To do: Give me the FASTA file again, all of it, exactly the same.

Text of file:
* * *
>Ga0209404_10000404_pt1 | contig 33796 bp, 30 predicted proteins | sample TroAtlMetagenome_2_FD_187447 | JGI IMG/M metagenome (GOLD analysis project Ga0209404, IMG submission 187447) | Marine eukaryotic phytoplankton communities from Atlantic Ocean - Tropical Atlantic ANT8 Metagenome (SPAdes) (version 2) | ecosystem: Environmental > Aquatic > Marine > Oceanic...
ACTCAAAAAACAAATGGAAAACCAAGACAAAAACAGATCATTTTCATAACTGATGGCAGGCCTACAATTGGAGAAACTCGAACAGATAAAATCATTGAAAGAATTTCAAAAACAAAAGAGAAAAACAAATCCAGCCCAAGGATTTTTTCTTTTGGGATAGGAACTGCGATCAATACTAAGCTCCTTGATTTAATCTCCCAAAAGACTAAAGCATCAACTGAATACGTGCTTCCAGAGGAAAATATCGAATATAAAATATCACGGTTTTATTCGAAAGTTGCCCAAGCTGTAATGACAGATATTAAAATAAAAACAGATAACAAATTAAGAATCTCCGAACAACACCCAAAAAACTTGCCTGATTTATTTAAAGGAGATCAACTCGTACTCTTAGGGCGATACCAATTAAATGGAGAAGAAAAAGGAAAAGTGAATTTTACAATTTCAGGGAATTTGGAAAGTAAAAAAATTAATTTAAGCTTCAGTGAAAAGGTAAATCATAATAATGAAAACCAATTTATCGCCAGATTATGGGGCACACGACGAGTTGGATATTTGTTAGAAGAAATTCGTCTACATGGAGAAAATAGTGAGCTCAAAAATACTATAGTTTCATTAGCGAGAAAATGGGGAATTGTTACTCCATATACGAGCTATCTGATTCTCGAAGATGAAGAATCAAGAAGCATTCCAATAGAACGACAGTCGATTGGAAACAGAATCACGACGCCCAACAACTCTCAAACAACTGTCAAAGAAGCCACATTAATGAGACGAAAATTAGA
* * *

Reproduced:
>Ga0209404_10000404_pt1 | contig 33796 bp, 30 predicted proteins | sample TroAtlMetagenome_2_FD_187447 | JGI IMG/M metagenome (GOLD analysis project Ga0209404, IMG submission 187447) | Marine eukaryotic phytoplankton communities from Atlantic Ocean - Tropical Atlantic ANT8 Metagenome (SPAdes) (version 2) | ecosystem: Environmental > Aquatic > Marine > Oceanic...
ACTCAAAAAACAAATGGAAAACCAAGACAAAAACAGATCATTTTCATAACTGATGGCAGGCCTACAATTGGAGAAACTCGAACAGATAAAATCATTGAAAGAATTTCAAAAACAAAAGAGAAAAACAAATCCAGCCCAAGGATTTTTTCTTTTGGGATAGGAACTGCGATCAATACTAAGCTCCTTGATTTAATCTCCCAAAAGACTAAAGCATCAACTGAATACGTGCTTCCAGAGGAAAATATCGAATATAAAATATCACGGTTTTATTCGAAAGTTGCCCAAGCTGTAATGACAGATATTAAAATAAAAACAGATAACAAATTAAGAATCTCCGAACAACACCCAAAAAACTTGCCTGATTTATTTAAAGGAGATCAACTCGTACTCTTAGGGCGATACCAATTAAATGGAGAAGAAAAAGGAAAAGTGAATTTTACAATTTCAGGGAATTTGGAAAGTAAAAAAATTAATTTAAGCTTCAGTGAAAAGGTAAATCATAATAATGAAAACCAATTTATCGCCAGATTATGGGGCACACGACGAGTTGGATATTTGTTAGAAGAAATTCGTCTACATGGAGAAAATAGTGAGCTCAAAAATACTATAGTTTCATTAGCGAGAAAATGGGGAATTGTTACTCCATATACGAGCTATCTGATTCTCGAAGATGAAGAATCAAGAAGCATTCCAATAGAACGACAGTCGATTGGAAACAGAATCACGACGCCCAACAACTCTCAAACAACTGTCAAAGAAGCCACATTAATGAGACGAAAATTAGA